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John Lennon Anthology [4 CD Box Set] Box set

4.6 out of 5 stars 112 customer reviews

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Audio CD, Box set, November 3, 1998
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Product Description

Imagine 100 unreleased tracks by John Lennon! Compiled by Yoko Ono, the set also includes a 60-page booklet full of previously unpublished photos and drawings by John. The first CD, "Ascot," looks at the British solo days of the Plastic Ono Band and Imagine . Disc two, "New York City," covers the early Gotham days and includes unreleased songs like I'm the Greatest and Luck of the Irish . "The Lost Weekend" documents John's dissolute, late-'70s years in LA with a demo of Whatever Gets You Through the Night ; and unreleased tunes like Move Over Ms. L . And "Dakota," the fourth disc, includes juicy bits like John's parodies of Bob Dylan ( Serve Yourself ) and George Harrison ( The Rishi Kesh Song ). The musical diary of an extraordinary man.

The story The John Lennon Anthology tells--that of the questing former Beatle who took five years off to raise his son before returning with an album of peaceful reflections on the househusband life--isn't new, but for all its monumental status, it does help bring Lennon into focus again as a person and a musician. Since his murder in 1980, Lennon-the-man-of-peace has too often obscured the rocker, the dad, the flawed human being in the public consciousness. While this massive stock of odds and ends--studio outtakes and chatter, live and alternate versions, demos--is necessarily diffuse, it does a great service. It restores the iconic Lennon to normal size.

Some of the set's most striking moments come at its beginning, in eight previously unreleased takes of songs that filled most of 1970's Plastic Ono Band. One of rock's most uncompromised albums, it found him angry, sad, and reflective to bursting. The tapes included on Anthology, though, feature a Lennon who, if not happy, is fully in his element--making rock & roll. Even as he's making dry runs for exorcising demons, he's still the guy who fell for the music as a Liverpool teenager; on an early, shuffling version of "Hold On," he leads his guitar line into the main riff of Bill Doggett's "Honky Tonk."

Elsewhere, we get long looks at the fits and starts of Lennon's years as a solo artist and as part of a duo with Yoko Ono. He slips from the grace of "Imagine" and "It's So Hard" into the raw polemics and lousy rhymes of "John Sinclair" and "Attica State." (Contrary to a stage announcement preceding the latter, it's not this failed anthem that has ensured the ongoing memory of the prison massacre.)

The honesty of Lennon's vocals throughout his career is often commented on, and they provide some of the greatest treasure here. Whether an alternate of the pained 1974 "Nobody Loves You When You're Down and Out," the joyfully full-on rocking of "Be Bop a Lula" and "Move Over Ms. L," or a gorgeous "Be My Baby," it's the voice that's the window to this man's soul. We also see how pained he was at his temporary separation from Yoko, as he even inserts a line of "Jealous Guy" into the demo for the rollicking "Whatever Gets You Through the Night" and abashed pleads for "one more chance" on a similar tape of "Mind Games."

Finally, there are the many moments of good humor--the outlines of "I'm the Greatest" and "Goodnight Vienna" for Ringo, the loose-as-a-goose "Be Bop a Lula"--and pleasingly bad, like "Serve Yourself," a snipe at Dylan's born-again phase, or some battling studio exchanges with a Phil Spector crazed enough to drive anyone out of the business for half a decade. Anthology is flawed, but its wide-ranging picture of Lennon's post-Beatles years is that of someone you'd love to have spent some time with. --Rickey Wright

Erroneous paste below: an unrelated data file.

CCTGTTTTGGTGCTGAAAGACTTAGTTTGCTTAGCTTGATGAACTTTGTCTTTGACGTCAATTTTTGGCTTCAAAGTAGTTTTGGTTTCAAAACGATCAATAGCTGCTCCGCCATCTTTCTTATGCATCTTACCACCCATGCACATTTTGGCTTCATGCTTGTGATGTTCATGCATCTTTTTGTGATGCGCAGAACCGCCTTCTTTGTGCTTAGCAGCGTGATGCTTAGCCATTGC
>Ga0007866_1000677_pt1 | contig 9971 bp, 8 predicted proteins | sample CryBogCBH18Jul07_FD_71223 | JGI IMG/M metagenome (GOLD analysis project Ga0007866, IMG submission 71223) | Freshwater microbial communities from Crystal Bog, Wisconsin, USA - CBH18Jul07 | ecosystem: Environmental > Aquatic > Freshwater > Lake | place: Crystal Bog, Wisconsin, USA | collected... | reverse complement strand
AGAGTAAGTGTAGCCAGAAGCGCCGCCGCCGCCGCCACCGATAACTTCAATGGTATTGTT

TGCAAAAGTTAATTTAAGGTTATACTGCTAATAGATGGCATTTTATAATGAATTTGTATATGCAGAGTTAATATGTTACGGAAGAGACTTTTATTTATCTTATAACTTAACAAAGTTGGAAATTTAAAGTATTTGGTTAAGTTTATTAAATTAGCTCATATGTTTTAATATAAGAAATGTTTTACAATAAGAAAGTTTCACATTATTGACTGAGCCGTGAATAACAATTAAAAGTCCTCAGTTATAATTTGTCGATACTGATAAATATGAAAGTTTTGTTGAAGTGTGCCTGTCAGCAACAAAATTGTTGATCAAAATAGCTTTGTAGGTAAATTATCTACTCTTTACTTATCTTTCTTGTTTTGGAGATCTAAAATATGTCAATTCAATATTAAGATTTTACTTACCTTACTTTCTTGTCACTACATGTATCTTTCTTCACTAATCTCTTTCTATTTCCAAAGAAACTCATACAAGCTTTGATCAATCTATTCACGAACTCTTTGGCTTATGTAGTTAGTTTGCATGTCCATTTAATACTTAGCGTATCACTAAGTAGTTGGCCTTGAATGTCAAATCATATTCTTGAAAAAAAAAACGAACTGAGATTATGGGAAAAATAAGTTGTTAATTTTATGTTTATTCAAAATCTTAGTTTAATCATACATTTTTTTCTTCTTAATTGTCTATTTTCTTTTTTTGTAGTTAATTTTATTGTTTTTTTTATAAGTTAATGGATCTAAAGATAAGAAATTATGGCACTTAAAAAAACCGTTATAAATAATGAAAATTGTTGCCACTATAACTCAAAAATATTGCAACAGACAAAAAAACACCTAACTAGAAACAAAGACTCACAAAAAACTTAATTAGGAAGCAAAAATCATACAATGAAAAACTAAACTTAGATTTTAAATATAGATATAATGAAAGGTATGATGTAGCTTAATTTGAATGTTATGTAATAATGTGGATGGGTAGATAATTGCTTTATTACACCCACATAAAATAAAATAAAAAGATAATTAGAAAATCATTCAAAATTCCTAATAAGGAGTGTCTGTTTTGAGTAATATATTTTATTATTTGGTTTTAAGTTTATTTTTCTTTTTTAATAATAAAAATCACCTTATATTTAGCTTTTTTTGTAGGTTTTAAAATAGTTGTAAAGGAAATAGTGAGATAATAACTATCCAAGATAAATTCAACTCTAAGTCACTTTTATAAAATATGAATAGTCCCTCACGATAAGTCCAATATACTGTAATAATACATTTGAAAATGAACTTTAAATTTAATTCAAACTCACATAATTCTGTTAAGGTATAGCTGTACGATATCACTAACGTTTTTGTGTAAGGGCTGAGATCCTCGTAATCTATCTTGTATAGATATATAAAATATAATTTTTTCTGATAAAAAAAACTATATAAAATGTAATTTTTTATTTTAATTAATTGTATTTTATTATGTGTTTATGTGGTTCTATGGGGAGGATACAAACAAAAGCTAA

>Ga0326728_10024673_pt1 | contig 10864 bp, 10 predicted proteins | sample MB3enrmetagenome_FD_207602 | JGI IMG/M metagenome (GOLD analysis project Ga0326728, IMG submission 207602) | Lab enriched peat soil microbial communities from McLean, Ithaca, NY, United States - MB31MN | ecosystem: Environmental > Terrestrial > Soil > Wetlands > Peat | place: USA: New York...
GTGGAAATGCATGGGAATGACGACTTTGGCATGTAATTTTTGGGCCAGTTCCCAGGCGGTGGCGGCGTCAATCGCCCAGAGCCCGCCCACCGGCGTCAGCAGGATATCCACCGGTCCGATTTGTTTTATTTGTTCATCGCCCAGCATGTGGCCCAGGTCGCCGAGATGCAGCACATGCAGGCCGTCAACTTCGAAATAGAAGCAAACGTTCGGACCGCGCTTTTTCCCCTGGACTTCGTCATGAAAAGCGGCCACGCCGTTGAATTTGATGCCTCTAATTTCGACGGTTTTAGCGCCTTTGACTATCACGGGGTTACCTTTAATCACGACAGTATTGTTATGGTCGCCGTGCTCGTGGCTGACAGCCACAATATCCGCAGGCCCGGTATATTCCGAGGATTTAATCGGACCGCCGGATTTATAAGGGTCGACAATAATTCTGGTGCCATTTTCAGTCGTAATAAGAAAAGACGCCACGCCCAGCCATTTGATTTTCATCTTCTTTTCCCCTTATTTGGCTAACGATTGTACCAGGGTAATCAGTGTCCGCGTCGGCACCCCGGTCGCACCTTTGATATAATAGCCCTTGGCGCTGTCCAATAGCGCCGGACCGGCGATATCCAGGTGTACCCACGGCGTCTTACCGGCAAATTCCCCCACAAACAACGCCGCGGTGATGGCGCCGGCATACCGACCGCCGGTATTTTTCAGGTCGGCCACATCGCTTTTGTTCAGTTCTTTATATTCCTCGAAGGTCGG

Track Listings

Disc: 1

  1. Working Class Hero
  2. God
  3. I Found Out
  4. Hold On
  5. Isolation
  6. Love
  7. Mother
  8. Remember
  9. Imagine
  10. "Fortunately"
  11. Baby Please Don't Go
  12. Oh My Love
  13. Jealous Guy
  14. Maggie Mae
  15. How Do You Sleep
  16. God Save Oz
  17. Do The Oz
  18. I Donít Want To Be A Soldier
  19. Give Peace A Chance
  20. Look At Me
  21. Long Lost John

Disc: 2

  1. New York City
  2. Attica State (live)
  3. Imagine (live)
  4. Bring On The Lucie
  5. Woman Is The Nigger of The World
  6. Geraldo Rivera - One to One Concert
  7. Woman Is The Nigger of The World (live)
  8. It's So Hard (live)
  9. Come Together (live)
  10. Happy Xmas
  11. Luck of the Irish (live)
  12. John Sinclair (live)
  13. The David Frost Show
  14. Mind Games (I Promise)
  15. Mind Games (Make Love, Not War)
  16. One Day At A Time
  17. I Know
  18. I'm The Greatest
  19. Goodnight Vienna
  20. Jerry Lewis Telethon
  21. "A Kiss Is Just A Kiss"
  22. Real Love
  23. You Are Here

Disc: 3

  1. What You Got
  2. Nobody Loves You When You're Down And Out
  3. Whatever Gets You Through the Night (home)
  4. Whatever Gets You Through the Night (studio)
  5. Yesterday (parody)
  6. Be Bop A Lula
  7. Rip It Up/Ready Teddy
  8. Scared
  9. Steel And Glass
  10. Surprise, Surprise (Sweet Bird of Paradox)
  11. Bless You
  12. Going Down On Love
  13. Move Over Ms. L
  14. Ainít She Sweet
  15. Slippiní And Slidin'
  16. Peggy Sue
  17. Bring It On Home To Me/ Send Me Some Lovin'
  18. Phil and John 1
  19. Phil and John 2
  20. Phil and John 3
  21. "When In Doubt, Fuck It"
  22. Be My Baby
  23. Stranger's Room
  24. Old Dirt Road

Disc: 4

  1. I'm Losing You
  2. Seans "Little Help"
  3. Serve Yourself
  4. My Life
  5. Nobody Told Me
  6. Life Begins At 40
  7. I Don't Wanna Face It
  8. Woman
  9. Dear Yoko
  10. Watching the Wheels
  11. I'm Stepping Out
  12. Borrowed Time
  13. The Rishi Kesh Song
  14. Sean's "Loud"
  15. Beautiful Boy
  16. Mr. Hyde's Gone (Don't Be Afraid)
  17. Only You
  18. Grow Old With Me
  19. Dear John
  20. The Great Wok
  21. Mucho Mungo
  22. Satire 1
  23. Satire 2
  24. Satire 3
  25. Sean's "In The Sky"
  26. It's Real

Product Details

  • Audio CD (November 3, 1998)
  • Original Release Date: November 3, 1998
  • Number of Discs: 4
  • Format: Box set
  • Note on Boxed Sets: During shipping, discs in boxed sets occasionally become dislodged without damage. Please examine and play these discs. If you are not completely satisfied, we'll refund or replace your purchase.